Good question. There certainly isn’t one answer and if you Google it, there are over 44 million results. I decided not to read a single one of them and instead will write about what worked for me, and provide hints and suggestions that might help anyone trying to make the transition.

Read and Learn

There is so much free information on the Internet. Start exploring and reading articles. There are blogs, personal stories and references. Learn how unhealthy meat and dairy products are for you, and how animals are senselessly harmed in the process. It changed my attitude forever. Research books and borrow them from the library for free. They are a wonderful resource for this topic.

Go to a Super Salad Bar

I’m a little jealous of people who live near a Whole Foods store. They have the most incredible salad and prepared food bar. It’s the easiest way to taste new, unusual, and seasonal produce. If you want to re-create a recipe you really like – once again, look on the Web and YouTube. For those not close to a big city, salad bars on a smaller scale are great (Wegman’s in the northeast is my favorite).

Experiment with Substitutions [Read more...]

Kind fashion & 10 tips to get you there by Lynette Cowie, VLCE

Dear reader, do you enjoy ‘fabulous’ fashion, maybe even energised by it? Or are you fed-up, and let down by ‘frivolous’ fashion.  Perhaps, like myself, you see fashion as flawed, yet with the potential of being great fun.

Let’s, for a moment, imagine a world where everything you see, in clothing stores, fashion magazines and on the runway, is made of 100% animal-free textiles.  No animals. No cruelty!  How marvelous would that be?  Yet before we get ahead of ourselves, happily at ease, let’s consider if cruelty-free fashion is enough to make our relationship with clothing fulfilling, easy and above all, kind?

As a personal stylist, I’m witness to women abusing themselves through fashion.

Whether it’s flinging open the wardrobe doors knowing full well that most of what we have no longer fits (a hurtful daily reminder of perceived inadequacy), to flipping through magazines and believing we’re unworthy of beauty by benchmarking ourselves against the industry’s skewed message of perfection.

love your body

We’ve the destruction of Mother Earth to consider too. This redress.com article tackles the issue well, by highlighting the waste of textile, chemical and natural resources as having negative environmental impact.

Then there’s the abuse of our fellow human beings, the garment workers. We know little of where our clothes were made, how they were made, and who made them. Our unconscious support of fast fashion fuels the unjust practices often undetected in this sector of the clothing industry.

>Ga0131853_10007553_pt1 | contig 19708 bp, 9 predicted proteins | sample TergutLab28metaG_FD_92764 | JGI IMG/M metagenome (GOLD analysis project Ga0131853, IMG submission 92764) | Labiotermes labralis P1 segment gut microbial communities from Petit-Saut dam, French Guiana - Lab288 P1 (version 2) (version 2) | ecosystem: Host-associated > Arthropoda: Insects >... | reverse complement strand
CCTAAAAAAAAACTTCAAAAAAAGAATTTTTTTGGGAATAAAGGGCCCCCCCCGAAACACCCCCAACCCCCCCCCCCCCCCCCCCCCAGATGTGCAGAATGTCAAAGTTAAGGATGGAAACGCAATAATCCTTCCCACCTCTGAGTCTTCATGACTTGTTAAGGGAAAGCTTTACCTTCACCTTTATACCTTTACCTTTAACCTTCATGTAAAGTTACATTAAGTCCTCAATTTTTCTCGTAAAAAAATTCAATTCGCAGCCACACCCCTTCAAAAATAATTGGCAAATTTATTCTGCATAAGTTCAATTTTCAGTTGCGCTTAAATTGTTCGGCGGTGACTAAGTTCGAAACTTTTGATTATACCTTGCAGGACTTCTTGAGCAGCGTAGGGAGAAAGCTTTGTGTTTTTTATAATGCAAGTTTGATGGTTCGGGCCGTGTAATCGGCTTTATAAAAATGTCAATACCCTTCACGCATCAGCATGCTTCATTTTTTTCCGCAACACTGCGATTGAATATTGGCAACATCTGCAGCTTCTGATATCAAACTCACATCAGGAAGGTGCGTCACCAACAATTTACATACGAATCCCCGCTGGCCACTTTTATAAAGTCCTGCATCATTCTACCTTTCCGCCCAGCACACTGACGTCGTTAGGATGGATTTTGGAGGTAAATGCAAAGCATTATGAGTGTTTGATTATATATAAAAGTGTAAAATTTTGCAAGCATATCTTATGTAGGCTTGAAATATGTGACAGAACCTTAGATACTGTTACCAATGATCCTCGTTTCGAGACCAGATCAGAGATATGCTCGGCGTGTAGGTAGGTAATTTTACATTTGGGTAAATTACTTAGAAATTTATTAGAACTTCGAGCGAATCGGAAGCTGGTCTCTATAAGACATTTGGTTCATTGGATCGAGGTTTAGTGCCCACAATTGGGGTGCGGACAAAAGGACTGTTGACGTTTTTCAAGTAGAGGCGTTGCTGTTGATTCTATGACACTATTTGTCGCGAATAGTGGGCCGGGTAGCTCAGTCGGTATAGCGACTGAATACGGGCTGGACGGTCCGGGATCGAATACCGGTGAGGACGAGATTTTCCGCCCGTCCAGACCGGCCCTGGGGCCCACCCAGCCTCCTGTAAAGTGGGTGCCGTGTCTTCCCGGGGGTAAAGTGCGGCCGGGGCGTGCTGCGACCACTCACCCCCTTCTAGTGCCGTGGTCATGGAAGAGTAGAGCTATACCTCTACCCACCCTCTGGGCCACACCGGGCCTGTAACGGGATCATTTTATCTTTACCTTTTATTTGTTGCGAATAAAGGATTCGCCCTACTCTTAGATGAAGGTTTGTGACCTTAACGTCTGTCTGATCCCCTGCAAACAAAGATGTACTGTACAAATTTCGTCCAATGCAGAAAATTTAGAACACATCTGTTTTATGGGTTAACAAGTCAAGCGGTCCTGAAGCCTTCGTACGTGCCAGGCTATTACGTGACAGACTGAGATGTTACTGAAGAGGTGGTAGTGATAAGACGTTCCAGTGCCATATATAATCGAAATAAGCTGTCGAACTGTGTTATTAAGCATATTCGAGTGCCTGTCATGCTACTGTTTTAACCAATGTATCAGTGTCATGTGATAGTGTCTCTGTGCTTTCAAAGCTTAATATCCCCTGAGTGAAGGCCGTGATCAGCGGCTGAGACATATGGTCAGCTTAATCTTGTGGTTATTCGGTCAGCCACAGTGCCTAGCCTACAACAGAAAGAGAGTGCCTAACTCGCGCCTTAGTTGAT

I read a quote by fellow image consultant, Keila Tyner, who sums it up perfectly, “Much of the cheap clothing we consume in droves is like our fast food diets—high in calories (quantity) but low in nutrition (quality).”

Yet, just as in being vegan we have the power and choice to make a meaningful contribution to end suffering, so too can we practice the same compassion in our wardrobe choices. Certainly through my own vegan journey (which incidentally began when researching the leather industry), I now recognise that we haven’t lost our ability to dress ourselves in fashion, it’s that we’re lost ourselves in insensitive fashion!

No to leather

For me, it boils down to “less is more.”  Consider these tips to assist in slowing down our shopping frequency, discover ways to muster up individual style authenticity, and make our fashion choices kinder all round: [Read more...]

My Top 5 Vegan Survival Strategies for the Workplace by Robin Patalon, VLCE

If you are the odd vegan out at your company, it can be difficult.  And if you happen to work in a fairly conservative profession, it might be really difficult.  But it’s not impossible.  I was a vegetarian for more than 20 years before I went vegan almost three years ago, so I had plenty of experience in being an outlier.  Here are my five suggestions for those of you who are learning to navigate the sometimes choppy world of working with nonvegans.

1. Be prepared:  You know not to go anywhere without a Larabar or some fruit – just in case you get hungry and your options are limited.  Work is no different.  Keep a stash of food in your desk (some of my favorites are dried fruit, oatmeal and nut butter).  For working lunches, you may or may not have a say in the selections.  After many years of being disappointed, I’ve learned it’s easier to bring my own food, or simply eat before or after the meeting.  If you are going out, any salad can be adjusted to meet your preferences.

2. Send a (subtle) message:  Office politics being what they are – and the job market being tough – it’s simply never good form to rock the boat.  And as much as you’d like everyone to live a compassionate life, shun wool and leather, and delight in plant-based meals, the world has some distance to travel before that happens.  That doesn’t mean you have to keep everything bottled up inside.  Wear your vegan Tom’s and be sure to brag about them when someone compliments you (and someone will).  Decorate your cube or office with magazine clippings or stickers.